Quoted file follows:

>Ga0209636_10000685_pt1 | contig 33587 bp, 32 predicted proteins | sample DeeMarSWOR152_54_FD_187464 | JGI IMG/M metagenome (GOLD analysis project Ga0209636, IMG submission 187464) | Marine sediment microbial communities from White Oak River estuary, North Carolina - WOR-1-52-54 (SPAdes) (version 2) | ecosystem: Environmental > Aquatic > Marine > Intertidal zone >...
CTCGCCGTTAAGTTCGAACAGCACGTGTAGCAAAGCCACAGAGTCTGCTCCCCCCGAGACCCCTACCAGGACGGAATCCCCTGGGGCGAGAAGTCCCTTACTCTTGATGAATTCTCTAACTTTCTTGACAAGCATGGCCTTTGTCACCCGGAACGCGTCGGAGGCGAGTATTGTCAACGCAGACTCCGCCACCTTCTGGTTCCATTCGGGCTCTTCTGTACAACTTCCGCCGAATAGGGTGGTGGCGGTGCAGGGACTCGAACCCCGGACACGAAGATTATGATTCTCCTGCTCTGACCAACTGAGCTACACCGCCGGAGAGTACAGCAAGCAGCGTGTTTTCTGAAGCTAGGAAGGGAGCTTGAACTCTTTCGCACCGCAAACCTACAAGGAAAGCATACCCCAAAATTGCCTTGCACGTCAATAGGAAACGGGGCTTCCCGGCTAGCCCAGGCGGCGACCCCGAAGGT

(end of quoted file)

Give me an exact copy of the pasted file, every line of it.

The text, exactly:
>Ga0209636_10000685_pt1 | contig 33587 bp, 32 predicted proteins | sample DeeMarSWOR152_54_FD_187464 | JGI IMG/M metagenome (GOLD analysis project Ga0209636, IMG submission 187464) | Marine sediment microbial communities from White Oak River estuary, North Carolina - WOR-1-52-54 (SPAdes) (version 2) | ecosystem: Environmental > Aquatic > Marine > Intertidal zone >...
CTCGCCGTTAAGTTCGAACAGCACGTGTAGCAAAGCCACAGAGTCTGCTCCCCCCGAGACCCCTACCAGGACGGAATCCCCTGGGGCGAGAAGTCCCTTACTCTTGATGAATTCTCTAACTTTCTTGACAAGCATGGCCTTTGTCACCCGGAACGCGTCGGAGGCGAGTATTGTCAACGCAGACTCCGCCACCTTCTGGTTCCATTCGGGCTCTTCTGTACAACTTCCGCCGAATAGGGTGGTGGCGGTGCAGGGACTCGAACCCCGGACACGAAGATTATGATTCTCCTGCTCTGACCAACTGAGCTACACCGCCGGAGAGTACAGCAAGCAGCGTGTTTTCTGAAGCTAGGAAGGGAGCTTGAACTCTTTCGCACCGCAAACCTACAAGGAAAGCATACCCCAAAATTGCCTTGCACGTCAATAGGAAACGGGGCTTCCCGGCTAGCCCAGGCGGCGACCCCGAAGGT